With passion, honesty and humour, Jane Montgomery Griffiths makes Sappho… in 9 Fragments a show not to miss if you like theatre with guts, heart and brain.
Malthouse Theatre Beckett Theatre, CUB Malthouse Wednesday 4 August 2010 With passion, honesty and humour, Jane Montgomery Griffiths makes Sappho… in 9 Fragments a show not to miss if you like theatre with guts, heart and brain.
Sappho was born in Lesbos and wrote in the sixth and seventh centuries BCE. Her remaining fragmented poetry speaks of desire and love and, as Griffiths says, she is as dykonic as Martina and k.d, and as much loved by the cliterati as Jeanette Winterson.
Writer, researcher and performer Griffiths weaves her impressions of Sappho with the story of a young woman’s steps into a sexual world of passion and indifference, longing and humiliation. With images like trying to warm a room with a hair drier, she brings this poetic and metaphorical world into our own awkward lives, and adds a relevance and understanding to the academic nature of the study as she laments that Electra became a more popular name than Sappho, because a matricide is preferable to a lesbian.
First seen naked with a shaved head, Griffiths’s toned androgyny is as open and complex as Sappho’s work. The addition of comfy undies help to define her gender and outlook, and a lush fur coat adds power, control and something to hide behind.
Anna Cordingley’s clever costumes wrap Sappho in meaning, and her beautiful design, featuring a glass case slowly emptying of honey in a world that could be cut from an ancient Greek temple or newly-designed coastal home, underscores the text with its own revelations. This is the first time, I’ve seen Cordingly’s design at one with the text and it makes her work shine, as does Paul Jackson’s exquisite lighting. Jackson knows the power of light and colour and lets it be so much more than a statement about what we can or cannot see.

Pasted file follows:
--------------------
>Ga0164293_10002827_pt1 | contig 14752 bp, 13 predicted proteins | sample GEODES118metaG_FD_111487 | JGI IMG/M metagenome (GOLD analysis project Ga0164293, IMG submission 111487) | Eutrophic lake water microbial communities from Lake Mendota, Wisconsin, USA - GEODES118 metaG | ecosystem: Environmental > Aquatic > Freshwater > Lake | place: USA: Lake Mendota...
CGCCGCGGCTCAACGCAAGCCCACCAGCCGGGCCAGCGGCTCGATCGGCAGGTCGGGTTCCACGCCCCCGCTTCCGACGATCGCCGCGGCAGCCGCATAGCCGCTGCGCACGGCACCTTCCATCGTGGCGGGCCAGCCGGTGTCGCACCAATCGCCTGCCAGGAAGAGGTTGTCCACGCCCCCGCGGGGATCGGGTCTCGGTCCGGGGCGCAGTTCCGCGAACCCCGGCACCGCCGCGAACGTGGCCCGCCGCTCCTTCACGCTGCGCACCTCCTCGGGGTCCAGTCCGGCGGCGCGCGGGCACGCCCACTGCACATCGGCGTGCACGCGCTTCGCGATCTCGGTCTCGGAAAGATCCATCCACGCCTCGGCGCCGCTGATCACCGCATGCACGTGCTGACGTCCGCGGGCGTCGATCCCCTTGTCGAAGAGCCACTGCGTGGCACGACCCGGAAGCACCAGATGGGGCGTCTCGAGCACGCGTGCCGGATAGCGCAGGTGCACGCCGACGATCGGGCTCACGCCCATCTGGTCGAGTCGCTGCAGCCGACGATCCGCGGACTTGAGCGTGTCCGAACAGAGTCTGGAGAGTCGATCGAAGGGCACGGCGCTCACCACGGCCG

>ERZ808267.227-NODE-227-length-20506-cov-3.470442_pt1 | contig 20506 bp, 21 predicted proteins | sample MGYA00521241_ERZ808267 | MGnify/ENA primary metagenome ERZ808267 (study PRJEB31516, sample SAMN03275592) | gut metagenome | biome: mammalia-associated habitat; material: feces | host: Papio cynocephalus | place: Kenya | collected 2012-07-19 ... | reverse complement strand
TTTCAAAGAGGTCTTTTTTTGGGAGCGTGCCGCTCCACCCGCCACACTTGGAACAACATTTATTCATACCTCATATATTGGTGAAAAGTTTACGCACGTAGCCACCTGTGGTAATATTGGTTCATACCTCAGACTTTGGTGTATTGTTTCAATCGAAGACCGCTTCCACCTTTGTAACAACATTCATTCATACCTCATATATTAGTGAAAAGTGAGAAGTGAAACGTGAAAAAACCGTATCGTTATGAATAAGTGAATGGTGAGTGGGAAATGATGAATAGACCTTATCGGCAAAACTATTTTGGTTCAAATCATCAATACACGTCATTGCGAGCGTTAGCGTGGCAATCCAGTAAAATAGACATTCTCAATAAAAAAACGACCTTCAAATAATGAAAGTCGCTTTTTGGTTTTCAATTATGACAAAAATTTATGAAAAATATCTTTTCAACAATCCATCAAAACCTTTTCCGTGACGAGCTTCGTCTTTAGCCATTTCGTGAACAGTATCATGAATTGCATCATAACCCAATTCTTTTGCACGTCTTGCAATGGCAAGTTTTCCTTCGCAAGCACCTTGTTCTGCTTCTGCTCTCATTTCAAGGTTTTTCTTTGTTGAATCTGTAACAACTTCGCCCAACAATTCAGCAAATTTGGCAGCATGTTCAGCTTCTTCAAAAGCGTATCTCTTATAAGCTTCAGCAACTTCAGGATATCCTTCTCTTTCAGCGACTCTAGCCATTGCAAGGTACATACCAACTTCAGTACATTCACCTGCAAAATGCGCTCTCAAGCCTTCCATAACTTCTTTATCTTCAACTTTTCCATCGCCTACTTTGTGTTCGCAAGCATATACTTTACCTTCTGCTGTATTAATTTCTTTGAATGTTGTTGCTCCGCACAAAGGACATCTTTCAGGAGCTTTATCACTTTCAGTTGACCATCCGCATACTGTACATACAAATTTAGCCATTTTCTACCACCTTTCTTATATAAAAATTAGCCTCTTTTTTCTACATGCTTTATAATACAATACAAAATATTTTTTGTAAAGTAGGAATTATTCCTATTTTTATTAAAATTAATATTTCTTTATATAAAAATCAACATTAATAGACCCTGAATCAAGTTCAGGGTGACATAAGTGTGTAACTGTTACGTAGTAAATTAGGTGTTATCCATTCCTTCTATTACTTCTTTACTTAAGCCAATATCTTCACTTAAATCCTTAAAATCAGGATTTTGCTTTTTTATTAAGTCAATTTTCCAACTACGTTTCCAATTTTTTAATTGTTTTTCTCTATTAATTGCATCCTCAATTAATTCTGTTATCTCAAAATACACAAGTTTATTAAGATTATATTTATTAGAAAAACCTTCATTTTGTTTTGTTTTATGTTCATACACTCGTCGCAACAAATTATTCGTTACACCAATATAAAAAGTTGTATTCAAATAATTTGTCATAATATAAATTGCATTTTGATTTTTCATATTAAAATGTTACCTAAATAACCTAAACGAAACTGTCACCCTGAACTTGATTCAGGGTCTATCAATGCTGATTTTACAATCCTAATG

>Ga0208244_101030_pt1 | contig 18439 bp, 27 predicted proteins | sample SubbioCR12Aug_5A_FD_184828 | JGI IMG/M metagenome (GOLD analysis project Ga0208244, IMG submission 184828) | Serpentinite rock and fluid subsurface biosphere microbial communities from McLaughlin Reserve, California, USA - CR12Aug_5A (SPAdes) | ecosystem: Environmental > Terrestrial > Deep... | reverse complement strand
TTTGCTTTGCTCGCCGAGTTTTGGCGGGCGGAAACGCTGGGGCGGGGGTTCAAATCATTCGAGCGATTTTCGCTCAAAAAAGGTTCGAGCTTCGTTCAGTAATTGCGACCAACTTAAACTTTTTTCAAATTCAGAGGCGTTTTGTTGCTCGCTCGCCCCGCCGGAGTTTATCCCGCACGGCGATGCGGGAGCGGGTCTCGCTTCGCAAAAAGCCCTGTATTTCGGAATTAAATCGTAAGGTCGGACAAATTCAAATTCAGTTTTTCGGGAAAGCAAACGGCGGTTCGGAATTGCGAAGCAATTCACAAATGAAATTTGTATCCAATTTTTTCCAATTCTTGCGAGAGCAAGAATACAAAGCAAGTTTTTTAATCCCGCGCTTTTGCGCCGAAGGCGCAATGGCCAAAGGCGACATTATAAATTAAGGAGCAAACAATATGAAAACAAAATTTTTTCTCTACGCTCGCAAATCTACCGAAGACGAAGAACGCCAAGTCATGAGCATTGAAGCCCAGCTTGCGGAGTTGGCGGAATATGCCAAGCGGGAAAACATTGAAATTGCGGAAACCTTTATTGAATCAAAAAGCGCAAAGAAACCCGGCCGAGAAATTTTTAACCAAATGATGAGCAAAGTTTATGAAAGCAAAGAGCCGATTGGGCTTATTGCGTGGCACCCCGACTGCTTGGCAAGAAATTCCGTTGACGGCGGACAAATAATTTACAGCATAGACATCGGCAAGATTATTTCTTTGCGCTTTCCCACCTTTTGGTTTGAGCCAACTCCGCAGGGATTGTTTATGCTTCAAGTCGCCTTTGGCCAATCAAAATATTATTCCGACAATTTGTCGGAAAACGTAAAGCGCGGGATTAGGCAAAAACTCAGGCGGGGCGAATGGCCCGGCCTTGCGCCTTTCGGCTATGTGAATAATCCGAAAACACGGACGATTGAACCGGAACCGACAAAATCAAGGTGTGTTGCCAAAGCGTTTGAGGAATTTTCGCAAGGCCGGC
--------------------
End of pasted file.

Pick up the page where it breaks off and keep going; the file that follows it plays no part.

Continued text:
Originally performed three years ago, Marion Potts has re-staged Sappho… in 9 Fragments for Malthouse. Potts, who recently directed Griffiths as an unforgettable Goneril in Bell Shakespeare’s King Lear, lets her actors find a very personal response to their characterisation, but ensures that the character stays in control, while her staging creates an unconscious reaction to the text by always keeping the whole picture alive. With these performances as the bar, we can hope to see more of Griffiths, as Potts become Artistic Director of Malthouse Theatre in 2011. Until 21 August 2010